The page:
History of Midtown


For countless generations, the land around what would one day be Midtown was a part-time home for nomadic tribes of the Native Americans. Like many waterways, Clear Creek drew its share of mountain men in search of beaver and other trade. One later settled in the area: Jim Baker operated a cabin, trading post and toll bridge for wagons to cross Clear Creek in the 1860s. Clear Creek played a major role in the development of Colorado, with the gold-rich towns of Central City and Golden upstream.

The end of the 19th century also brought the railroads. Utah Junction, ½ mile south of Midtown, was a major switchyard for the Denver Laramie & Northwestern Railroad, as well as the Moffat Line. Even today, freight trains and passengers on the Amtrak California Zephyr travel those tracks (and soon, RTD’s G-line commuter rail).

DL&NW at Pecos Junction 1908

From 1955 until 2005, the property that became Midtown was owned by the Sundstrand Corporation. Sundstrand operated an aerospace plant on 43 acres in northwest corner of the property at 70th Avenue and Zuni Street – where Midtown’s open space park will be developed. Most of the 184 acres of land where Midtown is today was empty, undeveloped land. Sundstrand provided over 1,300 jobs at its peak.


The Perl-Mack neighborhood northwest of Midtown was built to house many of those workers, with new 2-bedroom houses selling for $11,600 in 1956. Jordon Perlmutter, Samuel Primack & William Morrison would go on to build nearly the entire city of Northglenn.


The Hamilton–Sunstrand plant closed in 1997 and cleanup work began shortly thereafter. Brookfield Residential partnered with Arcadis and RE Solutions to remediate and redevelop this property into Midtown at Clear Creek. The plant was demolished in 2008.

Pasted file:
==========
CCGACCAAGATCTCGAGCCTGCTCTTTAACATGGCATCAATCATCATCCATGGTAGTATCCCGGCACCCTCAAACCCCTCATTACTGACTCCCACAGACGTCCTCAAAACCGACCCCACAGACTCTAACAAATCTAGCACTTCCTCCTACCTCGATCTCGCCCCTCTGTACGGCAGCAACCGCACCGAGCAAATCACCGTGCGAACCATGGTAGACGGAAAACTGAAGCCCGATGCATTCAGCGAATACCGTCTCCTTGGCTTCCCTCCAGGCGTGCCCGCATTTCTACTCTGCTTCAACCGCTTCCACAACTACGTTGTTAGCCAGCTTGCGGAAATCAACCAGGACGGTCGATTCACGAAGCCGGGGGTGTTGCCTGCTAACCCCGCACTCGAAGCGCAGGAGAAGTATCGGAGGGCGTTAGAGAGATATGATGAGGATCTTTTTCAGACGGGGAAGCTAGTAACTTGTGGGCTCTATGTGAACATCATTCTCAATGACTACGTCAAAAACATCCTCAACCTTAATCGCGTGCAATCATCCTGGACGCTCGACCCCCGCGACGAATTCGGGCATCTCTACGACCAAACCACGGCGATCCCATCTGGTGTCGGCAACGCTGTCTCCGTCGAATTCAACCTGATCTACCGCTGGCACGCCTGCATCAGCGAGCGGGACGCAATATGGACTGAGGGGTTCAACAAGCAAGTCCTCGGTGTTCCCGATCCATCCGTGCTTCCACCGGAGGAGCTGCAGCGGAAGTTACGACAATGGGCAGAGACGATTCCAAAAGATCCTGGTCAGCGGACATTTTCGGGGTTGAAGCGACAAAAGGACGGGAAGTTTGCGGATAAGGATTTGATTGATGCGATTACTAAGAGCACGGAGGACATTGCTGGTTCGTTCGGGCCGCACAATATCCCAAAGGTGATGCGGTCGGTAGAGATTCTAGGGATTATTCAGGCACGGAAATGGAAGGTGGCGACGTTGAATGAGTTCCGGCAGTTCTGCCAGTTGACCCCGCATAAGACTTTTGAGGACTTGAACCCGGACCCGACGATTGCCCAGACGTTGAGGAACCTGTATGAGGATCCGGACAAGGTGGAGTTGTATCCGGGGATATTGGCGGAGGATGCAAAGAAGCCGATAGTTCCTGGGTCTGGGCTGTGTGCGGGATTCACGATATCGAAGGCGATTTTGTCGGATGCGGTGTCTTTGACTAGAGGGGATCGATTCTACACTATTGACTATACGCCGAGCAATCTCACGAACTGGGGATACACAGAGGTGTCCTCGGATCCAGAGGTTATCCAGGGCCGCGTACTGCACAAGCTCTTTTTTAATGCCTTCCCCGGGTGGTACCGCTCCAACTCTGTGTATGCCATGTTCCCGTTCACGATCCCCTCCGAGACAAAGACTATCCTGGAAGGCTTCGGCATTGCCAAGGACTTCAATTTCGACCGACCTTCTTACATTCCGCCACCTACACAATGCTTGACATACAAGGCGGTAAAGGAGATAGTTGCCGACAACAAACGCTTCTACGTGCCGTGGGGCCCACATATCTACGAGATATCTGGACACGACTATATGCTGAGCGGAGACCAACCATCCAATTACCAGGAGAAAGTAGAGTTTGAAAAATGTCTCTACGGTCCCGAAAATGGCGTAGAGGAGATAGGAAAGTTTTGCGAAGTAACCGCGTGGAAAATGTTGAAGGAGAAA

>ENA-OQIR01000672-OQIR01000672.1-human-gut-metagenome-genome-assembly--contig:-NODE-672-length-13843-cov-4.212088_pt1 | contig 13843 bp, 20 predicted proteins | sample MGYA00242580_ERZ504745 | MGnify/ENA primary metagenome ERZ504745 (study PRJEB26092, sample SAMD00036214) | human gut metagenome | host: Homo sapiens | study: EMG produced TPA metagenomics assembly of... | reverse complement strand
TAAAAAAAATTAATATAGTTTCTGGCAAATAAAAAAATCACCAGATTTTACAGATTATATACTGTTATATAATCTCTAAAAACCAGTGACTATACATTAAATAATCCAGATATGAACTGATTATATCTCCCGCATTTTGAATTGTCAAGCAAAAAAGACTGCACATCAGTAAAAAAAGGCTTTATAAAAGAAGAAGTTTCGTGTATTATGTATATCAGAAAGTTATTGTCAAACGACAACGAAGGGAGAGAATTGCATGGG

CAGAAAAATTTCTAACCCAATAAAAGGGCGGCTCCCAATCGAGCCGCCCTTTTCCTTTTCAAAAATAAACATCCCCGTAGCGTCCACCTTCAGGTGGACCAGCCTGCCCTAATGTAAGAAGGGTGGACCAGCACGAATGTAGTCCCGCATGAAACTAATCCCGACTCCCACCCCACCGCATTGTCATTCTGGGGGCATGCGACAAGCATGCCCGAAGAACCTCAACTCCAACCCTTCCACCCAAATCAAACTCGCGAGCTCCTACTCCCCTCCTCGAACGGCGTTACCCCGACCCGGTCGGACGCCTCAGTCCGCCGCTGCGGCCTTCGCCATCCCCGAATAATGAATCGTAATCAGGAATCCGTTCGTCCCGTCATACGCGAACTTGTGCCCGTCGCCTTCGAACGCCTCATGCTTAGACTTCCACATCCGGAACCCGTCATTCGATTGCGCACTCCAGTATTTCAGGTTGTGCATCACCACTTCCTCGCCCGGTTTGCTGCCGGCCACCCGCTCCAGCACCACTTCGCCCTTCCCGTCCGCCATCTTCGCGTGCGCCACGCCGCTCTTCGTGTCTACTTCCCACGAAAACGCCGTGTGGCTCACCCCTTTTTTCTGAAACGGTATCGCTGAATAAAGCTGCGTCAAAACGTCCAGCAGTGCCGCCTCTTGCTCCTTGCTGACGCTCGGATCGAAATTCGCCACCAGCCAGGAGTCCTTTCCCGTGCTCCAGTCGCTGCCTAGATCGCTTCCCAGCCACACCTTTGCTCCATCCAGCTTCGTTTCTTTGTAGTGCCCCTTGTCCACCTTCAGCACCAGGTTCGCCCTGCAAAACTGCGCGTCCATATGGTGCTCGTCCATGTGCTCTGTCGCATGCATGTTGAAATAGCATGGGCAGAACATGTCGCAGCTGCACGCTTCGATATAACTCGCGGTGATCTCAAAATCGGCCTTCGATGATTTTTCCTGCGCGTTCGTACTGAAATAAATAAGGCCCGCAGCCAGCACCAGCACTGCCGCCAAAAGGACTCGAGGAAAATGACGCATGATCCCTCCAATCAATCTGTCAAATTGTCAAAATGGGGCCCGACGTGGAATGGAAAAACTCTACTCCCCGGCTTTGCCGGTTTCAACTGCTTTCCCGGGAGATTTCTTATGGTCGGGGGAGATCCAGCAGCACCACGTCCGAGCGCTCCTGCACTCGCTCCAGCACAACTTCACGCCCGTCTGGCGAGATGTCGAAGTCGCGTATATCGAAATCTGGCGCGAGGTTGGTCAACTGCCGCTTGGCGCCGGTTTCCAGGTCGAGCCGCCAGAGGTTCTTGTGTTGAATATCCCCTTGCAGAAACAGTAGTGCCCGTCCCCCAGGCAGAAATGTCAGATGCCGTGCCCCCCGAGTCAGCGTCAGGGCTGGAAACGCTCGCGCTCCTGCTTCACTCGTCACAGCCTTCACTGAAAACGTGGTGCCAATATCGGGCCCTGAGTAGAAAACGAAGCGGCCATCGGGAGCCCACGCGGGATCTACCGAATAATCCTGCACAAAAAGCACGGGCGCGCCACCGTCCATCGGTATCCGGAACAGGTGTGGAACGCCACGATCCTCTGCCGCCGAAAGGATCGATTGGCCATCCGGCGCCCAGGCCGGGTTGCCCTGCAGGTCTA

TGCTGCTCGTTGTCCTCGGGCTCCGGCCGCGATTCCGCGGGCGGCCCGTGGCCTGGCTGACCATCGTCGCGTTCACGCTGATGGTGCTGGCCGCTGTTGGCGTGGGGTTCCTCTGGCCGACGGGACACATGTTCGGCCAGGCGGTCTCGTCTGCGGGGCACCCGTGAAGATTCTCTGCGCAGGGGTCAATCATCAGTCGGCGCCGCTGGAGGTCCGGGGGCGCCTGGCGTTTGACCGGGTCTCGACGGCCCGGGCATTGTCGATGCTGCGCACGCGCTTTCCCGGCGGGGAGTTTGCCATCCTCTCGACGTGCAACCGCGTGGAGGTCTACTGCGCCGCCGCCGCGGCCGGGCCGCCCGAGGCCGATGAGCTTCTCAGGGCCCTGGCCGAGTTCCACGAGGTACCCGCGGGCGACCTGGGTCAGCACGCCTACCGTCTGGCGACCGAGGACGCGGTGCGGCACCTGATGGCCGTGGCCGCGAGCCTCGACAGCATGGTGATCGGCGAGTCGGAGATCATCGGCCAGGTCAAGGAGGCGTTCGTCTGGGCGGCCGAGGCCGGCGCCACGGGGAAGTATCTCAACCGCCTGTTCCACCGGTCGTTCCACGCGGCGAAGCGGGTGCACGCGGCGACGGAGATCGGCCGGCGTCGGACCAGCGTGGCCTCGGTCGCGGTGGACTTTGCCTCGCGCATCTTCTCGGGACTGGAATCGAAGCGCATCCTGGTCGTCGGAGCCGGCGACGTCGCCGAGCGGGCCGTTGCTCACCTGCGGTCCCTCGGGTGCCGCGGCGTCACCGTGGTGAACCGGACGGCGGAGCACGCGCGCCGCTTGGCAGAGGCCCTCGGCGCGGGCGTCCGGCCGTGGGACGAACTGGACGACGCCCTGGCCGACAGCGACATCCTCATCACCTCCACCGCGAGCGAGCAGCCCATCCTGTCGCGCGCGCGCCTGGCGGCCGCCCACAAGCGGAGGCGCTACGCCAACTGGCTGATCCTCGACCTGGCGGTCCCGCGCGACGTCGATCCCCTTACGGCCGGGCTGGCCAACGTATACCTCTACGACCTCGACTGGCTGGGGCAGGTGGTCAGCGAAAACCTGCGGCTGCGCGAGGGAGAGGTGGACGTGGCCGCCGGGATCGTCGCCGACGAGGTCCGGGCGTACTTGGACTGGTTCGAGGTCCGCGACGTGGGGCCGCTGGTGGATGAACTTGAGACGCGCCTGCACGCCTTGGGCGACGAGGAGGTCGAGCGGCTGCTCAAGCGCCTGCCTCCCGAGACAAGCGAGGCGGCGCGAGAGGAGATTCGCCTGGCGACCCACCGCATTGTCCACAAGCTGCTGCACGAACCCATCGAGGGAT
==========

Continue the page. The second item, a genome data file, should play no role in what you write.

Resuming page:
Midtown Park will be an excellent example of brownfield redevelopment – reclaiming land from industrial use, removing any hazards, and converting it to homes, businesses and parks.

Read more about Midtown’s development at Denver Business Journal and Denver Post.

Aerial view from 2007:

Midtown 2007

And in 2015:

Midtown 2015

Here’s Pecos Street in 2007:

Pecos 2007

The same view in 2012, soon after Midtown began:

Pecos 2012

And in 2015:

Pecos 2015

The first model homes opened on 67th Avenue at Raritan Street in 2012, and residents began calling Midtown home in early 2013. Construction on the east side of Pecos began in 2014, with David Weekley’s Garden (Opal) model opening in late 2015. Home Plate Park and the Bruz Brewery opened in summer 2016, and the David Weekley Metro collection broke ground in the fall. And 2017 will see further development of Midtown on both sides of Pecos. Midtown will likely be complete by 2020.

Watch a video of Midtown’s transformation through the years.

Back to Midtown

This site is not affiliated with Midtown, Brookfield Residential, David Weekley Homes or any others.

© Robert B Pickering 2017